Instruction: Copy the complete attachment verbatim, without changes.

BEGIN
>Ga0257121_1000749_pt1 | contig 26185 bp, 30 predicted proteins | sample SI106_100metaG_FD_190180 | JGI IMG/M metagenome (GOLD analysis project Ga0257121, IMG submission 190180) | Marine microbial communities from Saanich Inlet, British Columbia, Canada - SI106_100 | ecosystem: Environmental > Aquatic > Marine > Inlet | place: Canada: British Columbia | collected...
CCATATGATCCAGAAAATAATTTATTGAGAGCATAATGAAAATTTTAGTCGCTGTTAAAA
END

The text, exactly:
>Ga0257121_1000749_pt1 | contig 26185 bp, 30 predicted proteins | sample SI106_100metaG_FD_190180 | JGI IMG/M metagenome (GOLD analysis project Ga0257121, IMG submission 190180) | Marine microbial communities from Saanich Inlet, British Columbia, Canada - SI106_100 | ecosystem: Environmental > Aquatic > Marine > Inlet | place: Canada: British Columbia | collected...
CCATATGATCCAGAAAATAATTTATTGAGAGCATAATGAAAATTTTAGTCGCTGTTAAAA